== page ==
Most Calif. DOT under-freeway spaces failed fire inspections

Inspectors found several eased space sites across the state failed inspections in the aftermath of the Nov. freeway fire


A storage site at Helen Street under the 580 freeway leased from Caltrans on Thursday, Feb. 15, 2024, in Oakland, Calif. The site was one of several leases that failed fire safety inspections and underwent a cleanup.

Aric Crabb/Bay Area News Group

By John Woolfolk
Bay Area News Group

LOS ANGELES — An alarming number of storage sites under Bay Area freeway underpasses failed state fire marshal inspections spurred by last year’s devastating blaze that shut down Interstate 10 in Los Angeles, according to new Caltrans reports that raise questions about the risks of leasing space under California’s highways.

Inspectors found combustible trash, vegetation, tires and debris, stacks of wooden pallets and lumber, unsecured compressed gas cylinders, unsafe wiring, motor oil and obstructed fire safety access.

[PREVIOUSLY: Los Angeles land lease program under scrutiny after freeway fire]

“Inspections of these sites revealed several issues presenting fire or safety risks, as well as other issues and lease violations,” Caltrans Director Tony Tavares wrote in a Feb. 6 report to Gov. Gavin Newsom on the safety of Caltrans’ program to lease out space under freeways.

State fire inspectors fanned out around the state after a fiery blaze fed by combustibles stored under the interstate near downtown Los Angeles shut down the vital link for more than a week last fall. Arson is suspected in that Nov. 11 . fire.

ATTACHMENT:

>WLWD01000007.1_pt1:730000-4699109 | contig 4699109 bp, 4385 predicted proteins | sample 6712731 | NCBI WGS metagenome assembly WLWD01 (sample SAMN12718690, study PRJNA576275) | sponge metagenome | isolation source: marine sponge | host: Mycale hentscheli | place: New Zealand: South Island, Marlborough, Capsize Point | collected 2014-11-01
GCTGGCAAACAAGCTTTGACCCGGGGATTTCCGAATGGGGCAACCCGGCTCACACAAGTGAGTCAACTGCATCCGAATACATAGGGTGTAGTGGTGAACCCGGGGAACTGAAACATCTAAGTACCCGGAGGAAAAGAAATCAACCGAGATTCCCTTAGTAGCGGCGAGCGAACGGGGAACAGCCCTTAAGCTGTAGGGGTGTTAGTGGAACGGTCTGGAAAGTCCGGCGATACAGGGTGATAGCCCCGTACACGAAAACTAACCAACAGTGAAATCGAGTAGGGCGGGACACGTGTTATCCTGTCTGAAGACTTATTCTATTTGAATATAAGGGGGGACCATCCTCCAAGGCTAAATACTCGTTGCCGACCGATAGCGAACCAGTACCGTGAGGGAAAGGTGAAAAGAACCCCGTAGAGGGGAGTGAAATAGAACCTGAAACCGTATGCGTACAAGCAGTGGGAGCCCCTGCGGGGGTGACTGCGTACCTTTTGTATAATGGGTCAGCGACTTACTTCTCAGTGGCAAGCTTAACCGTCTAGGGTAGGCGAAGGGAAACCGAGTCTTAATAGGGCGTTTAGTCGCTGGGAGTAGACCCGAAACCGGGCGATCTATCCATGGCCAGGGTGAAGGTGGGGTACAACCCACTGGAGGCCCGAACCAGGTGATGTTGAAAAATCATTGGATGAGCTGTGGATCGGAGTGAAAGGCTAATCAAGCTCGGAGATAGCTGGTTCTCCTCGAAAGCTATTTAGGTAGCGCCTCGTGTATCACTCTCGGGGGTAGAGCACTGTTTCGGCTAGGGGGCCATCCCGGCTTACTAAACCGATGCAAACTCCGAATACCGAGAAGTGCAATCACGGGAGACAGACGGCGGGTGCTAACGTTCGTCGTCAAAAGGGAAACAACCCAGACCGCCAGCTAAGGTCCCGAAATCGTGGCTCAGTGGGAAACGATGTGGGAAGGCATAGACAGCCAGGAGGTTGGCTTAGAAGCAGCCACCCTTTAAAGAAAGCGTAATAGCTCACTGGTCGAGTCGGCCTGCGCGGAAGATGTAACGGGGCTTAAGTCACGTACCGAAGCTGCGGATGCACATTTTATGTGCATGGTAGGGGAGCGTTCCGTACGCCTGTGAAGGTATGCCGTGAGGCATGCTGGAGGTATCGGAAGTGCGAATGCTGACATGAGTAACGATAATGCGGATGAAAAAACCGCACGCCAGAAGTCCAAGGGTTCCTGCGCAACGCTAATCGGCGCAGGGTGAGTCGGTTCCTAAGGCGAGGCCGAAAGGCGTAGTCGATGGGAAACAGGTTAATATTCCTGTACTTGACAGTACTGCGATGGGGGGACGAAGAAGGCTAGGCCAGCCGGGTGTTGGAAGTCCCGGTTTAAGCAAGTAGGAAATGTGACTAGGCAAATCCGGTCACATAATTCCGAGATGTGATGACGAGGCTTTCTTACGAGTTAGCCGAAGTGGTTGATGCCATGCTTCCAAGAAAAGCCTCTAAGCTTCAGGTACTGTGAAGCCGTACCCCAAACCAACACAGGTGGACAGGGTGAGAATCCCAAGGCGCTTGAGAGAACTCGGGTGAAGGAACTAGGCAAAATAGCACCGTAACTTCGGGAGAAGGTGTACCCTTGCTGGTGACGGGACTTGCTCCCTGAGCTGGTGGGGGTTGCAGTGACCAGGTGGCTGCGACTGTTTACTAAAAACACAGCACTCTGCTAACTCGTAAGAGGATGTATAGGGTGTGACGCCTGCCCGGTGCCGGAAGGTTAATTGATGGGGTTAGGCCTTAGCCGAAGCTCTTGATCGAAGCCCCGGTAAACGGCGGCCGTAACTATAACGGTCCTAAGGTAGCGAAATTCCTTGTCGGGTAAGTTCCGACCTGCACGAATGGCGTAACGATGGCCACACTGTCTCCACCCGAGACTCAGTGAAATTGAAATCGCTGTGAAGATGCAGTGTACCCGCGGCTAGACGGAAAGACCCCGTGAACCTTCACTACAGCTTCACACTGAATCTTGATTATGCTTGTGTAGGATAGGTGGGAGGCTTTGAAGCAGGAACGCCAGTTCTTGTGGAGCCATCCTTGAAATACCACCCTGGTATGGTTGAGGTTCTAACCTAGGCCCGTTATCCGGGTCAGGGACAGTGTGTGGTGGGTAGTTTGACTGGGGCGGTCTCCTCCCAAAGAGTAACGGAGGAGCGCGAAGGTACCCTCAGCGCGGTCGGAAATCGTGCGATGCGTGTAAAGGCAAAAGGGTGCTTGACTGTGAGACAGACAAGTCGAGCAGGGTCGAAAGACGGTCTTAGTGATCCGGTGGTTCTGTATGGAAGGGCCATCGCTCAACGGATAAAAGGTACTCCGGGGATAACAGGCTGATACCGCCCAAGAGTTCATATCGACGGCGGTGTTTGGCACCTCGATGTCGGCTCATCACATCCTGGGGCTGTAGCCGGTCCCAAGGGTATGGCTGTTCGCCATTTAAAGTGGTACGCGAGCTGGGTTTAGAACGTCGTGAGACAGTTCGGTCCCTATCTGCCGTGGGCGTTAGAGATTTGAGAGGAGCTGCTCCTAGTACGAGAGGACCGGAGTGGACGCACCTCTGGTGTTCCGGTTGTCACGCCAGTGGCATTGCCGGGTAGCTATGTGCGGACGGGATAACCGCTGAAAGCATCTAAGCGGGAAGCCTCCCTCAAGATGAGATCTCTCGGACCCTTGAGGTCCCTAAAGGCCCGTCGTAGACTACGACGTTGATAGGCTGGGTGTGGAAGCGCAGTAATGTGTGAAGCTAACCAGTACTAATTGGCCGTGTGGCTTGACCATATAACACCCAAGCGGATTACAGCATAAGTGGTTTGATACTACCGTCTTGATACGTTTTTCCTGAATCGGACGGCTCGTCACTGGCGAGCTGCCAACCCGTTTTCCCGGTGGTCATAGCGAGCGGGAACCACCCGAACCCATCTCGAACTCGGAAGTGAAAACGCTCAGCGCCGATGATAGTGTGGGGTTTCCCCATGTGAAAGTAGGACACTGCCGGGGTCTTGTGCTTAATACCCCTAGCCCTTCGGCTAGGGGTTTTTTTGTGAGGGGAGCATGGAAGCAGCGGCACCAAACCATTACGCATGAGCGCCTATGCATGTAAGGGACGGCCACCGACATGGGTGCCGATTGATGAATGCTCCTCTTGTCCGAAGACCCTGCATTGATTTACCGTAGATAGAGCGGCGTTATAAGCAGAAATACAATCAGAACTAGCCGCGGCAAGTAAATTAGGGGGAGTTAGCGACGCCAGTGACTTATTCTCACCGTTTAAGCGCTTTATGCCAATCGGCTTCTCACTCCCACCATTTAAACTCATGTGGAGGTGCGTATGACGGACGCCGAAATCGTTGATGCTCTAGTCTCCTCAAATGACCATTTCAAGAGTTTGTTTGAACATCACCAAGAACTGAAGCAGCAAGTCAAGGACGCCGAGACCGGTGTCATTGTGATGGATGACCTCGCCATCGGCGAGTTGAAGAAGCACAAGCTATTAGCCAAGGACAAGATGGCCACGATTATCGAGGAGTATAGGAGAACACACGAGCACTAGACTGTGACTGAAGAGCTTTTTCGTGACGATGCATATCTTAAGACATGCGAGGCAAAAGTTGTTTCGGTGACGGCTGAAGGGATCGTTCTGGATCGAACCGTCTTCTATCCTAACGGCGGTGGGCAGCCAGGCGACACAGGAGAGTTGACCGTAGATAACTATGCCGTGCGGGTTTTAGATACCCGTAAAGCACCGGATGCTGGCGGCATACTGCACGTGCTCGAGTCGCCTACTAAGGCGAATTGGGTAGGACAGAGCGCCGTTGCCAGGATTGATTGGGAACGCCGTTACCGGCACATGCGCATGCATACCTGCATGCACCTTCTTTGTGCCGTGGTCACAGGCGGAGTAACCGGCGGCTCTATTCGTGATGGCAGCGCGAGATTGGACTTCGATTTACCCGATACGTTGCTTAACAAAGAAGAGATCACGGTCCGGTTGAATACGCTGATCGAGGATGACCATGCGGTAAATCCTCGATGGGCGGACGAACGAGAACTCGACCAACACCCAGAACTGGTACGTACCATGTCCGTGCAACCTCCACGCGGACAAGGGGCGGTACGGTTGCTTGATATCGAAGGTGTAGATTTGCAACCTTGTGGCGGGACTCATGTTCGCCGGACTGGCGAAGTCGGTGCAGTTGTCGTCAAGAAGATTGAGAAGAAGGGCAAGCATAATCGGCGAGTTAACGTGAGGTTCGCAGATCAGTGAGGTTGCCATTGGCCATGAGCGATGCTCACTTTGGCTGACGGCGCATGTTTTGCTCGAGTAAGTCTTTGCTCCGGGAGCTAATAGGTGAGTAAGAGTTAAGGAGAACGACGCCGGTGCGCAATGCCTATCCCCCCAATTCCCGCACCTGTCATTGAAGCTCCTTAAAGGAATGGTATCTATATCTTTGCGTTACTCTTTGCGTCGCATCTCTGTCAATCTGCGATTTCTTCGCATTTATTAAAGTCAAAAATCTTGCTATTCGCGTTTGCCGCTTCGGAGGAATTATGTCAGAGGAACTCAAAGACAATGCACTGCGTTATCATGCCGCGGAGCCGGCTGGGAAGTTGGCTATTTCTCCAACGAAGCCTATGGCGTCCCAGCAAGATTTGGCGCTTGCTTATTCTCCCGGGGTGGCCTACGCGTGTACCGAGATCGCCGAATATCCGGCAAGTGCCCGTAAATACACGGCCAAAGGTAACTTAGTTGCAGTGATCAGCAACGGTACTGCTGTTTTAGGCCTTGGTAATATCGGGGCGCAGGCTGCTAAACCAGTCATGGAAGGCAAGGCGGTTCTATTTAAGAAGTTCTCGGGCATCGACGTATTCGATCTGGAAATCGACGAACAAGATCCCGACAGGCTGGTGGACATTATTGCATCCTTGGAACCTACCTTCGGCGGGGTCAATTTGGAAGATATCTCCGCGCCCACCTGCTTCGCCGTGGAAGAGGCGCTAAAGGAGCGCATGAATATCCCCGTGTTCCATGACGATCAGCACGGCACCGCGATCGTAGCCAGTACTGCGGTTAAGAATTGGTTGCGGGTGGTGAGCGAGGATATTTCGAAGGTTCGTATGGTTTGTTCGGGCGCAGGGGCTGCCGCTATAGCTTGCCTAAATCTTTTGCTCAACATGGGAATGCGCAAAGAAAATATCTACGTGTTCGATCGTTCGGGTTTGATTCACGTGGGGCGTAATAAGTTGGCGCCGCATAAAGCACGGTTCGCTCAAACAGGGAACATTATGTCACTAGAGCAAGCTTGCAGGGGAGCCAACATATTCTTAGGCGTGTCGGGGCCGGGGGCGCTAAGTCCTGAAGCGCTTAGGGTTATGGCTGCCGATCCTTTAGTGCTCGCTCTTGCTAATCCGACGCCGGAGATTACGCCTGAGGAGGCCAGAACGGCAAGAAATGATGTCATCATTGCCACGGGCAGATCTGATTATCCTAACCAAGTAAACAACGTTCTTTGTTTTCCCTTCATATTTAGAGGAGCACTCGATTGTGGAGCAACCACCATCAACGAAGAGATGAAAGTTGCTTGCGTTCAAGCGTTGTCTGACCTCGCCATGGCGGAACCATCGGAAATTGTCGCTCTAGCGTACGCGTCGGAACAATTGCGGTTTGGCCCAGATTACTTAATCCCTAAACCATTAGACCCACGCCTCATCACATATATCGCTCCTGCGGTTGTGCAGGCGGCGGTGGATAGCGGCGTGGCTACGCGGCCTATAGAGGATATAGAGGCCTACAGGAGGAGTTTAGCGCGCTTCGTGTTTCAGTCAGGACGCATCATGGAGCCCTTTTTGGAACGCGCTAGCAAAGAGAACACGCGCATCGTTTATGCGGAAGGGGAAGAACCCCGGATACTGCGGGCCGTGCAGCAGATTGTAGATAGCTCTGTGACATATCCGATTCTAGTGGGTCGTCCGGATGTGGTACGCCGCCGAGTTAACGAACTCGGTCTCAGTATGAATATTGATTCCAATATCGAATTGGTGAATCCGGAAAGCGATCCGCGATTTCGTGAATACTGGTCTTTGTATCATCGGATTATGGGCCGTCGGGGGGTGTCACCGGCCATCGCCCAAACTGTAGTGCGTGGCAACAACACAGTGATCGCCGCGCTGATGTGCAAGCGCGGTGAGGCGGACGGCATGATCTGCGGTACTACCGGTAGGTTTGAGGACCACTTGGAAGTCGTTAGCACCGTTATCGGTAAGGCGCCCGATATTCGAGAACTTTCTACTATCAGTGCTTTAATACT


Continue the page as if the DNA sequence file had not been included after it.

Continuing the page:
In the Bay Area, state fire marshals conducted nine inspections under interstates 880 and 580 overpasses in Alameda County, two under 580 in Richmond and five under Interstate 280 and Highway 101 in San Francisco. Only two passed, according to new reports last week. Of the 60 site inspections statewide, just 12 passed.

Caltrans said tenants were given 30 days to correct problems noted by the fire marshal. Though Caltrans was unclear whether all the problems have since been corrected, leaseholders at several of the Bay Area sites said they have done so. Others declined to comment or did not respond to inquiries from the Bay Area News Group.

Of 16 Bay Area site inspections conducted last fall, only two passed, while fire marshals failed 75% of the 60 underpass inspections across the state. The report included a host of proposed changes to the lease program to prevent another catastrophe like the I-10 freeway fire. Those include checking lease applicants for past bankruptcies and legal actions, and updating and clarifying lease terms to specify what materials are deemed “hazardous” and specifically to prohibit items like wood, paper, trash, oil, gas, tires and industrial chemicals.

Other proposed changes include clamping down on subleases of the space, maintaining a central inventory of leases, ensuring more frequent inspections where warranted and enforcing a shorter timeline for fixing violations. Caltrans spokesman Edward Barrera said the agency plans to implement its initial recommendations for the lease program by March 30.

The proposed changes could make the program impractical for some tenants. One of the lease-holders in Oakland, Van Matre Lumber uses the rented space under I-880 to store stacked wood near its 5th Avenue lumber yard. Though the space is neatly kept, the fire marshal said it failed its Nov. 21 inspection because the stacked wood was higher than 12 feet and within 90 feet of a warehouse.

But the new revisions to Caltrans’ lease terms suggest wood will not be allowed at all. Van Matre Lumber declined to comment.